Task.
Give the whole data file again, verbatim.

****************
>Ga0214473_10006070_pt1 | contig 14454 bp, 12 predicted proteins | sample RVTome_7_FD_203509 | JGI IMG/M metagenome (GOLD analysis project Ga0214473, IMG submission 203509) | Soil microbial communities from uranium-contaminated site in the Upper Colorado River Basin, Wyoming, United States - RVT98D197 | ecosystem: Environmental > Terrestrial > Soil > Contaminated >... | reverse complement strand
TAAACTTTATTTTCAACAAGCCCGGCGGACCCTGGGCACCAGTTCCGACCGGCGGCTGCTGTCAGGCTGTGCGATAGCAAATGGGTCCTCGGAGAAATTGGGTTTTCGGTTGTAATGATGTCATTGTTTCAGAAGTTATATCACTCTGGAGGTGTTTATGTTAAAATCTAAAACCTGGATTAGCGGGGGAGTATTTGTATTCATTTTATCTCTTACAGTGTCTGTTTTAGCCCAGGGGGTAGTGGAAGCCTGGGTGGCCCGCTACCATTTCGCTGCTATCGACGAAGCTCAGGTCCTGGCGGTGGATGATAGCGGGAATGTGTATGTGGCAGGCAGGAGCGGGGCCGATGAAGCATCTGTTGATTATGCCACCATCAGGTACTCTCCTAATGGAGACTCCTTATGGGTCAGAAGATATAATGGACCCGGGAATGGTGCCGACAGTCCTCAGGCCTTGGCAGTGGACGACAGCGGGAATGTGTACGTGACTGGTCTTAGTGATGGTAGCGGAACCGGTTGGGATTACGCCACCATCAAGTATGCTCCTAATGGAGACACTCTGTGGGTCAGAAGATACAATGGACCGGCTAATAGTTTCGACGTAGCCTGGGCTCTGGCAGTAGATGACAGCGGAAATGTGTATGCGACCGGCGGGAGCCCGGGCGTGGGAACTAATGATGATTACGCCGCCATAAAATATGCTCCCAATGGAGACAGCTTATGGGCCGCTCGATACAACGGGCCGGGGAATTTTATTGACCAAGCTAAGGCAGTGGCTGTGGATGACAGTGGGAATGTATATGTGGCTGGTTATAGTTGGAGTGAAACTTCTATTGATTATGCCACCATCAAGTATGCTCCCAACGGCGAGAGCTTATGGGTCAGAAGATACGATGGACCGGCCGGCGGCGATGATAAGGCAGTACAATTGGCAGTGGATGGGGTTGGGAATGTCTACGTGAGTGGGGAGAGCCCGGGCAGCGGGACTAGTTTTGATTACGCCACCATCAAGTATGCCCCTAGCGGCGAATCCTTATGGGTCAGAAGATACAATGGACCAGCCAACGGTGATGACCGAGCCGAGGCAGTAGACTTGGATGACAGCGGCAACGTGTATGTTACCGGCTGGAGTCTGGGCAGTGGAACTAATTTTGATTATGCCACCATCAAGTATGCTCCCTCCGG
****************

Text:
>Ga0214473_10006070_pt1 | contig 14454 bp, 12 predicted proteins | sample RVTome_7_FD_203509 | JGI IMG/M metagenome (GOLD analysis project Ga0214473, IMG submission 203509) | Soil microbial communities from uranium-contaminated site in the Upper Colorado River Basin, Wyoming, United States - RVT98D197 | ecosystem: Environmental > Terrestrial > Soil > Contaminated >... | reverse complement strand
TAAACTTTATTTTCAACAAGCCCGGCGGACCCTGGGCACCAGTTCCGACCGGCGGCTGCTGTCAGGCTGTGCGATAGCAAATGGGTCCTCGGAGAAATTGGGTTTTCGGTTGTAATGATGTCATTGTTTCAGAAGTTATATCACTCTGGAGGTGTTTATGTTAAAATCTAAAACCTGGATTAGCGGGGGAGTATTTGTATTCATTTTATCTCTTACAGTGTCTGTTTTAGCCCAGGGGGTAGTGGAAGCCTGGGTGGCCCGCTACCATTTCGCTGCTATCGACGAAGCTCAGGTCCTGGCGGTGGATGATAGCGGGAATGTGTATGTGGCAGGCAGGAGCGGGGCCGATGAAGCATCTGTTGATTATGCCACCATCAGGTACTCTCCTAATGGAGACTCCTTATGGGTCAGAAGATATAATGGACCCGGGAATGGTGCCGACAGTCCTCAGGCCTTGGCAGTGGACGACAGCGGGAATGTGTACGTGACTGGTCTTAGTGATGGTAGCGGAACCGGTTGGGATTACGCCACCATCAAGTATGCTCCTAATGGAGACACTCTGTGGGTCAGAAGATACAATGGACCGGCTAATAGTTTCGACGTAGCCTGGGCTCTGGCAGTAGATGACAGCGGAAATGTGTATGCGACCGGCGGGAGCCCGGGCGTGGGAACTAATGATGATTACGCCGCCATAAAATATGCTCCCAATGGAGACAGCTTATGGGCCGCTCGATACAACGGGCCGGGGAATTTTATTGACCAAGCTAAGGCAGTGGCTGTGGATGACAGTGGGAATGTATATGTGGCTGGTTATAGTTGGAGTGAAACTTCTATTGATTATGCCACCATCAAGTATGCTCCCAACGGCGAGAGCTTATGGGTCAGAAGATACGATGGACCGGCCGGCGGCGATGATAAGGCAGTACAATTGGCAGTGGATGGGGTTGGGAATGTCTACGTGAGTGGGGAGAGCCCGGGCAGCGGGACTAGTTTTGATTACGCCACCATCAAGTATGCCCCTAGCGGCGAATCCTTATGGGTCAGAAGATACAATGGACCAGCCAACGGTGATGACCGAGCCGAGGCAGTAGACTTGGATGACAGCGGCAACGTGTATGTTACCGGCTGGAGTCTGGGCAGTGGAACTAATTTTGATTATGCCACCATCAAGTATGCTCCCTCCGG